Enjoy Peak Lenin!

  • July 10, 2015 at 5:59 pm

    Thanks, Selina. Good luck with your claim and let us know how you get on.

    Peak Lenin has also had its share of earthquakes. Fingers crossed for several reasons!

  • August 6, 2015 at 1:17 pm

    So by way of update thought I would let you know how I have got on….The bad news is that the BMC policy underwritten by Fogg Travel have refused to pay out finally after 2.5 months for cancellation and told me I need to go through their formal complaint procedure. They have paid out under travel disruption, this is £2,500 rather than £5,000 for cancellation. My point here is one of my team mates died, there was no way we would of carried on our expedition regardless of whatever else was going on around us. A couple of points to note for anyone considering taking out BMC insurance – 1. If you are climbing with a guide or a team mate that you do not have a very strong connection to (even if they are of the same nationality as you) and they die or are injured, the BMC policy will not pay out. 2. I have lost a lot of faith in them paying out under other conditions if a claim under these was required.

    Looking on the bright side I don’t want everyone to think all insurers are bad. I have had the easiest experience possible with Aviva who have paid out for the missing baggage which was not covered by the BMC policy without any deductions within 5 days of my claim going in. Aviva are my home insurer so to be honest I would expect their understanding of what happened and the ease with which they should of paid out to be worse than BMC, not the case. Thank you Aviva!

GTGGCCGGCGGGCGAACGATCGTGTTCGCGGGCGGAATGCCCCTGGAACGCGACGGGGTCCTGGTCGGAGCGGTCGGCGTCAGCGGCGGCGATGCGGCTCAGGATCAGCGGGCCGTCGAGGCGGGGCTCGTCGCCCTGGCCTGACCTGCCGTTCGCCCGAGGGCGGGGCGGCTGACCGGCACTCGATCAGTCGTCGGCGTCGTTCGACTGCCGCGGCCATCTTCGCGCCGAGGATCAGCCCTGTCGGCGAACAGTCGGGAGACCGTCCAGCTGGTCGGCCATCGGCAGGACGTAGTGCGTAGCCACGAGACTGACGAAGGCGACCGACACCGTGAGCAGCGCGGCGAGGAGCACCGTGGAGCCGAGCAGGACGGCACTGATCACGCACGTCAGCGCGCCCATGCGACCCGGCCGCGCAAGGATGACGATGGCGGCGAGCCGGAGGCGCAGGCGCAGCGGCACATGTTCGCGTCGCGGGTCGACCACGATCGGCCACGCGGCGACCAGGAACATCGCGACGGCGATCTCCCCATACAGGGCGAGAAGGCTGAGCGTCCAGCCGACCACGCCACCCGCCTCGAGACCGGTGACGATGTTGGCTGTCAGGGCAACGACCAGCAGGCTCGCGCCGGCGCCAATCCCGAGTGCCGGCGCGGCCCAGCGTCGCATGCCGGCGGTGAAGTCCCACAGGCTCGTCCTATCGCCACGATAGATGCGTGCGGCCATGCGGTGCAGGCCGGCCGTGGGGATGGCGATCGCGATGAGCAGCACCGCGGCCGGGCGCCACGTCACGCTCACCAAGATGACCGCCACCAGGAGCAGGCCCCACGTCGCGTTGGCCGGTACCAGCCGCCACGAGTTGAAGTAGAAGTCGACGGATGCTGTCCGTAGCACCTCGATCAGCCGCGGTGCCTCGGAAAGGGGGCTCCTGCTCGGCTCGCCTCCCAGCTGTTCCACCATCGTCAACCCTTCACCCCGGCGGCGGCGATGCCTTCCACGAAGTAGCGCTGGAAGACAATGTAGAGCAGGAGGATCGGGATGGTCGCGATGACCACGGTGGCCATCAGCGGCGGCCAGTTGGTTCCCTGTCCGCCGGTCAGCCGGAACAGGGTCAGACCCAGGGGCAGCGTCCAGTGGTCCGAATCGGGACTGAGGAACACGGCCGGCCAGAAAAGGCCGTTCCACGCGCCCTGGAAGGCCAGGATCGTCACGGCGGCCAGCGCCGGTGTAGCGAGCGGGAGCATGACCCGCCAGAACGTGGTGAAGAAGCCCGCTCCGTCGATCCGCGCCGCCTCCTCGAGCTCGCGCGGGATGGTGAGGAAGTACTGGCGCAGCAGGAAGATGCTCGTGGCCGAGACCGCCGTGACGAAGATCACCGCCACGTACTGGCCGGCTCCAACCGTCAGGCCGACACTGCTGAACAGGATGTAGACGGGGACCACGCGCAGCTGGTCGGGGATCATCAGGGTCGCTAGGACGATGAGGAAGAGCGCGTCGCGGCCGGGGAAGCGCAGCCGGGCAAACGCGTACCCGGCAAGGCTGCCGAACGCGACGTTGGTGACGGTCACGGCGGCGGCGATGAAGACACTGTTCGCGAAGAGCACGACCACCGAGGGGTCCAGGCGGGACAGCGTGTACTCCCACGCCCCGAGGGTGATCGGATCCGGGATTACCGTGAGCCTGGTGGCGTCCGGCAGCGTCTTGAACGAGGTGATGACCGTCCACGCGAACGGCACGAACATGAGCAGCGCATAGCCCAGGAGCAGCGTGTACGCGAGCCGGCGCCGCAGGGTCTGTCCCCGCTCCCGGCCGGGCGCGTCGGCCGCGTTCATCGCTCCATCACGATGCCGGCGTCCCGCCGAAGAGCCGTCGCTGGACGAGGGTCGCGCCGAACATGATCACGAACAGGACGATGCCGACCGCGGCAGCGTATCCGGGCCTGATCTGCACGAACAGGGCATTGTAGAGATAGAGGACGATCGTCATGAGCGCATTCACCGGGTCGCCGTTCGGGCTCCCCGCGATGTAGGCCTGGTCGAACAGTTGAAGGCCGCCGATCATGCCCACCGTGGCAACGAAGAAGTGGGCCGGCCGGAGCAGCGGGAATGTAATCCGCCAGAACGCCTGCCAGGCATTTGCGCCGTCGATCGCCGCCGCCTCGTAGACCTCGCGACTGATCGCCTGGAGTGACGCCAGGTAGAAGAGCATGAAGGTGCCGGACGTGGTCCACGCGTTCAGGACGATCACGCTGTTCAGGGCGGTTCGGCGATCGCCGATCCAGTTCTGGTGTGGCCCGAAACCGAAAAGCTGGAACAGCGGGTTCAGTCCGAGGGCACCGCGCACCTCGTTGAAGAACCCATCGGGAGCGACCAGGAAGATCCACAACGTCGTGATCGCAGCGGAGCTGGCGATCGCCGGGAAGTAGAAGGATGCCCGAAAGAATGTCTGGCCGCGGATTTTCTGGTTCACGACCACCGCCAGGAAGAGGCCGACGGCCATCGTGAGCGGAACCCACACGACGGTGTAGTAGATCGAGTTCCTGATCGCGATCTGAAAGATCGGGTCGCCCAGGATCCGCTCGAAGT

• August 11, 2015 at 10:12 am

    Hi Selina,

    Thanks for coming back. I’m really sorry and disappointed to hear that. It looks like I will be staying with Dogtag and Austrian Alpine Club for now then.

    It’s a shame we have such a dearth of mountaineering insurance providers here in the UK. I have heard favourable reports about Allianz and Travelex too, but unfortunately they do not insure in the UK. I’m also told BUPA used to provide a good policy which included mountaineering, but have recently terminated this service.

    Best of luck with your future adventures!


  • January 21, 2016 at 1:21 pm

    Hello, I am currently researching insurance options for a climbing trip to Greenland and I’ve found your post and everyone’s comments very interesting and informative.
    Like a lot of people I’ve used BMC for years (and taken out annual alpine level insurances without claiming), trusting (ha, ha!) that the policy they promoted would deliver as expected. (‘Trust’ was a key reason for ignoring other much cheaper options).
    The Greenland trip has given me particular reason to look around and be more diligent. It seems that considering separate Search and Rescue and ordinary travel insurance may be the way to go.
    Thanks very much (to all) for putting this information out.

  • March 15, 2016 at 10:15 am

    I insured via BMC.